I’ve been meaning to write this since early September and I have a bunch of other stuff to get through that’s queued behind it. The trouble is, this is a piece about the area I just moved from and there’s just so much to cram in.
I can remember now how we discovered Enfield. Some friends of ours, Maddy and Steve, had recently moved to a flat there and were having a new year’s eve party. We had visited before, but only to buy furniture from the shops on the A10 and sadly for us that was about all we knew about Enfield (a large dual carriageway out of London with retail parks on it!).
The next day, we decided that I needed a few hours to “rest”, and so we set out for a futile look for coffee around Chase Side. What really struck us was how green and pretty it was (and that the house prices seemed reasonable too). I remember walking across Chase Green and marvelling it was only a few miles down the road from Southgate Road in Hackney, where we lived at the time.
So that was that, and after a slightly less traumatic move than our most recent one, we moved to a semi-detached house near Chase Farm hospital, on a street called Ridge Crest. The thing I first noticed after we moved in was the relative quiet compared to our previous home. Of course Enfield wasn’t some kind of rural idyll, and we did have our fair share of mad things happen (the crazy man who attacked our letterbox and front door being a highlight). But what it did have was a great mixture of being comparatively quiet (compared to central London), “stuff” on hand and great access to Central London.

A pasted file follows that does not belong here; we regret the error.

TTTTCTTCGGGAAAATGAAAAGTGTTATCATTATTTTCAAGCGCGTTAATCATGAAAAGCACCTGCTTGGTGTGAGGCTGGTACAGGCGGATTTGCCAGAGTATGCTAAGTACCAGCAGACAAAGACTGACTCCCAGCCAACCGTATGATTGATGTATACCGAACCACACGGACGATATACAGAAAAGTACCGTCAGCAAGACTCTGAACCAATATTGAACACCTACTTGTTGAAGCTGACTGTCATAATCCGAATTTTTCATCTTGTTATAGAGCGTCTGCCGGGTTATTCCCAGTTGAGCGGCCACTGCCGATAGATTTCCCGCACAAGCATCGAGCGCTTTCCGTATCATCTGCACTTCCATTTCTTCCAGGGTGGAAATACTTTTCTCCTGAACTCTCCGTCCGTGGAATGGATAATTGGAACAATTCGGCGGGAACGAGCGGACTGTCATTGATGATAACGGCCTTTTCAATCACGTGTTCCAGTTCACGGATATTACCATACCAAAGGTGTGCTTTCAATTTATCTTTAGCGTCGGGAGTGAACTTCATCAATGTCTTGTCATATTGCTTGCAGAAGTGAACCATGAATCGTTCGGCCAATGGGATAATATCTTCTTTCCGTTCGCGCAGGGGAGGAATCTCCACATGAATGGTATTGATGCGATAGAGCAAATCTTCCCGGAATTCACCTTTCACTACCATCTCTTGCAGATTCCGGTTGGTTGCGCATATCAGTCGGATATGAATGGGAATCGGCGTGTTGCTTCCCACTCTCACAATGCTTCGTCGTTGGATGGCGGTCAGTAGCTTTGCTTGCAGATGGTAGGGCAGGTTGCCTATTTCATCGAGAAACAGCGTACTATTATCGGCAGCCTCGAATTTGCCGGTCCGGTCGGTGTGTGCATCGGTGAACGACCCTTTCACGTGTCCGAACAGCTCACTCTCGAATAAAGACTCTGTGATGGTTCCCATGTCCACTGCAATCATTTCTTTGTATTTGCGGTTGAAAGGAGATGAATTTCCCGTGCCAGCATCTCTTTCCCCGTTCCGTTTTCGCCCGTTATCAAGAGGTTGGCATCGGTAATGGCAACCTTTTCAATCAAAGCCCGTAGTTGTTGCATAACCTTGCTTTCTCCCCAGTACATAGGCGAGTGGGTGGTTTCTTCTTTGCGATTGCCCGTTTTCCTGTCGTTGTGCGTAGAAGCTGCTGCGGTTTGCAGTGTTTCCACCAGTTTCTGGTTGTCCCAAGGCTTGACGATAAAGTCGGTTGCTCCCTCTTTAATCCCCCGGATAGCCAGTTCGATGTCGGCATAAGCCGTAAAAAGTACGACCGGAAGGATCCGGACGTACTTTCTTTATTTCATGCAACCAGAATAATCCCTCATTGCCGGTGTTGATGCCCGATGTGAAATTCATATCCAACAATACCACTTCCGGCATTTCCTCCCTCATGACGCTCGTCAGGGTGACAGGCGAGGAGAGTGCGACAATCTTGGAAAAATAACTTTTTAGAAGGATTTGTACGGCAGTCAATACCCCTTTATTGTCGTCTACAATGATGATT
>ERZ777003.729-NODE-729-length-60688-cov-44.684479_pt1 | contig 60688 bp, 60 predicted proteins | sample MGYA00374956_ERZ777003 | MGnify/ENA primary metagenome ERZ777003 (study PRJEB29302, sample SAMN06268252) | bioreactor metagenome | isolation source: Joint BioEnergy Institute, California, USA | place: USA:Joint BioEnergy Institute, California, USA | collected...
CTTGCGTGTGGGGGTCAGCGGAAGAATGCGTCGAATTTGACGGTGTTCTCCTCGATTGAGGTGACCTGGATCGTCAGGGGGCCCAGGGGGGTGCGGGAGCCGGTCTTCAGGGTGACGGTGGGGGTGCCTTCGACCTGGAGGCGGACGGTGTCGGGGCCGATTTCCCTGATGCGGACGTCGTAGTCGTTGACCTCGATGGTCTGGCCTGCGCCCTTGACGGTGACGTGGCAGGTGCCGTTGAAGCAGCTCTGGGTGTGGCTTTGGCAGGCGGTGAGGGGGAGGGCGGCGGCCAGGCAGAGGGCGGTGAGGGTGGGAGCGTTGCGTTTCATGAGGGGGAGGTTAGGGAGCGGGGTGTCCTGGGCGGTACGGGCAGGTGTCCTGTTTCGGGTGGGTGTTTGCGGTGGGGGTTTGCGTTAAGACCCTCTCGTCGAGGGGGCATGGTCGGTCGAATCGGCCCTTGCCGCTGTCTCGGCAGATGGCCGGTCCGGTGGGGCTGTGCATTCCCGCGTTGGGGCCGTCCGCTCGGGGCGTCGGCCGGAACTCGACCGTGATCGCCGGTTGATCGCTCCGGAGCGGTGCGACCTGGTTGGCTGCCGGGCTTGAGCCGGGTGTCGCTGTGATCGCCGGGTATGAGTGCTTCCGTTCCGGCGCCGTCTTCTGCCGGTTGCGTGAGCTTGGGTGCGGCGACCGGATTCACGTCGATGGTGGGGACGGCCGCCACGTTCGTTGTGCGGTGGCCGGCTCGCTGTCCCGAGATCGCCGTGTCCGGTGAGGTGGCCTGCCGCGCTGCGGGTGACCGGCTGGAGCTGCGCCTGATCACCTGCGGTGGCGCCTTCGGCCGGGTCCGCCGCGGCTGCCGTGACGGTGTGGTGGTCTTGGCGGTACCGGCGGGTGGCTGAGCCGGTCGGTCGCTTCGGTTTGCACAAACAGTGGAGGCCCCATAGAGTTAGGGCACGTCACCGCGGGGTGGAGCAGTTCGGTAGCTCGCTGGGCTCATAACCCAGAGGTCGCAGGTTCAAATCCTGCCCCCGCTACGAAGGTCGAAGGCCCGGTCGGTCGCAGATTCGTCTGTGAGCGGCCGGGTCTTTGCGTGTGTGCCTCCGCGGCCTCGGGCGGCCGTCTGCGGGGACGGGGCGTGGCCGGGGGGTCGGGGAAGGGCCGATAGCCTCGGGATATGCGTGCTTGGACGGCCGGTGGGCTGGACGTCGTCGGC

One of the slightly mad things about Enfield was the number of mansions and stately homes around the place (this used to be countryside outside London, not part of it). Many had been demolished or turned into flats but just a few had been preserved. Forty Hall and Myddleton House are grand old houses run by the local council. Trent Park, formerly the home of Middlesex University, is another prime example.
Forty Hall is open to the public (though it’s really more of a venue than a museum) and Myddleton House has amazing gardens that are well worth a visit.
Slightly terrifyingly, Myddleton house also has some (managed) Japanese Knotweed, which looks pretty formidable if you see it, and can invade stone and concrete. Forty Hall also has some nice gardens and a public park around it. We had some great fun visiting for a music concert (complete with Morris Dancers) a few years ago.
But I’m ignoring the core of the town. The area to the west of the town centre is actually older than the majority of the town centre itself, which was mainly built in the 20s-30s (despite the town having been occupied much earlier). I always enjoyed a walk down Gentleman’s row, which dates from at least as far as the 17th century.
Gentleman’s row leads to the New River, a water channel used to bring fresh water from the River Lee to Central London. In the centre of town you can still see the core of town as it would have looked in the first half of the 20th Century, with some older buildings mixed in with Edwardian and later additions (although these days you have the obligatory malls plonked in the centre too).
Some of the later additions are interesting too. The extension to the town library and the related landscaping of the garden in front was a scheme I found coherant and impressive (my photo of it maybe less so 😉 ). The other modern building, that dominates the town, is the Civic Centre, the office of the local council. I love the “Chrysler building” type view you could get of it.
Another quirky claim Enfield has to fame is that it is the site of the world’s first cash machine (ATM), which was located in the local Barclays Bank Branch and is marked in a blue plaque on the side of the building.